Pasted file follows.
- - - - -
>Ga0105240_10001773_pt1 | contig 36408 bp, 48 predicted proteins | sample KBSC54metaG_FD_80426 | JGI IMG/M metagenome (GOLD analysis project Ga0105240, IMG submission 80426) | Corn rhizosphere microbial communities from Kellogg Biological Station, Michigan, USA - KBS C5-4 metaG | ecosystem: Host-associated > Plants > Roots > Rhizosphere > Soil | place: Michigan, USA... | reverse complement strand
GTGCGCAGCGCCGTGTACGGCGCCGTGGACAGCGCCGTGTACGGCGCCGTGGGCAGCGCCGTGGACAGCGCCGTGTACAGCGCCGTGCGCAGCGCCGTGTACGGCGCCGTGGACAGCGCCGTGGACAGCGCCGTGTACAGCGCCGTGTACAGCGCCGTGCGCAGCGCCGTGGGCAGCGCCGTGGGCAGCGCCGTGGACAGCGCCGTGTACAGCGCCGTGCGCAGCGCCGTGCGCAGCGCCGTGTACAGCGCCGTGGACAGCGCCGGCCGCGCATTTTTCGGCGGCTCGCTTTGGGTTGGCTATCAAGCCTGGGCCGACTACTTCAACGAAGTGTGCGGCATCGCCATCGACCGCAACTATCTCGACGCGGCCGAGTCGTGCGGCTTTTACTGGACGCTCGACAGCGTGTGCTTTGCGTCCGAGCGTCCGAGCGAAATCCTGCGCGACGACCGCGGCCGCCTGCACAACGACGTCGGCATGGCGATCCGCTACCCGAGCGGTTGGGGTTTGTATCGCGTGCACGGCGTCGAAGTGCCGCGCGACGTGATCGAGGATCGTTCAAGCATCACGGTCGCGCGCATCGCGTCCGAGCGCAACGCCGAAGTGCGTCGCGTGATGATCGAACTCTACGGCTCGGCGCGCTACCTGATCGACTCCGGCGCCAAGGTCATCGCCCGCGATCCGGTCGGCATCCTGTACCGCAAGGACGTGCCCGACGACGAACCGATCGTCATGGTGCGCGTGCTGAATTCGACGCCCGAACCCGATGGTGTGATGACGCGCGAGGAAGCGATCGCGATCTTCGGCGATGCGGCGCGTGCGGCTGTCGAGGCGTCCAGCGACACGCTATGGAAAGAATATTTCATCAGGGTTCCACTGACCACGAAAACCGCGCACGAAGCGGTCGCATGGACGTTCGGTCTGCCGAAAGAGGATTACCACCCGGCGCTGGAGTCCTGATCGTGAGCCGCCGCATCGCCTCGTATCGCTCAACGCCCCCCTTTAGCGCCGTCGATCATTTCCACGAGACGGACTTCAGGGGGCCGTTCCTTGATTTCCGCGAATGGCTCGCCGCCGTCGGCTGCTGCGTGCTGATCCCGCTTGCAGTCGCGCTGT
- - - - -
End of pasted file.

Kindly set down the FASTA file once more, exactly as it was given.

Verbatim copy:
>Ga0105240_10001773_pt1 | contig 36408 bp, 48 predicted proteins | sample KBSC54metaG_FD_80426 | JGI IMG/M metagenome (GOLD analysis project Ga0105240, IMG submission 80426) | Corn rhizosphere microbial communities from Kellogg Biological Station, Michigan, USA - KBS C5-4 metaG | ecosystem: Host-associated > Plants > Roots > Rhizosphere > Soil | place: Michigan, USA... | reverse complement strand
GTGCGCAGCGCCGTGTACGGCGCCGTGGACAGCGCCGTGTACGGCGCCGTGGGCAGCGCCGTGGACAGCGCCGTGTACAGCGCCGTGCGCAGCGCCGTGTACGGCGCCGTGGACAGCGCCGTGGACAGCGCCGTGTACAGCGCCGTGTACAGCGCCGTGCGCAGCGCCGTGGGCAGCGCCGTGGGCAGCGCCGTGGACAGCGCCGTGTACAGCGCCGTGCGCAGCGCCGTGCGCAGCGCCGTGTACAGCGCCGTGGACAGCGCCGGCCGCGCATTTTTCGGCGGCTCGCTTTGGGTTGGCTATCAAGCCTGGGCCGACTACTTCAACGAAGTGTGCGGCATCGCCATCGACCGCAACTATCTCGACGCGGCCGAGTCGTGCGGCTTTTACTGGACGCTCGACAGCGTGTGCTTTGCGTCCGAGCGTCCGAGCGAAATCCTGCGCGACGACCGCGGCCGCCTGCACAACGACGTCGGCATGGCGATCCGCTACCCGAGCGGTTGGGGTTTGTATCGCGTGCACGGCGTCGAAGTGCCGCGCGACGTGATCGAGGATCGTTCAAGCATCACGGTCGCGCGCATCGCGTCCGAGCGCAACGCCGAAGTGCGTCGCGTGATGATCGAACTCTACGGCTCGGCGCGCTACCTGATCGACTCCGGCGCCAAGGTCATCGCCCGCGATCCGGTCGGCATCCTGTACCGCAAGGACGTGCCCGACGACGAACCGATCGTCATGGTGCGCGTGCTGAATTCGACGCCCGAACCCGATGGTGTGATGACGCGCGAGGAAGCGATCGCGATCTTCGGCGATGCGGCGCGTGCGGCTGTCGAGGCGTCCAGCGACACGCTATGGAAAGAATATTTCATCAGGGTTCCACTGACCACGAAAACCGCGCACGAAGCGGTCGCATGGACGTTCGGTCTGCCGAAAGAGGATTACCACCCGGCGCTGGAGTCCTGATCGTGAGCCGCCGCATCGCCTCGTATCGCTCAACGCCCCCCTTTAGCGCCGTCGATCATTTCCACGAGACGGACTTCAGGGGGCCGTTCCTTGATTTCCGCGAATGGCTCGCCGCCGTCGGCTGCTGCGTGCTGATCCCGCTTGCAGTCGCGCTGT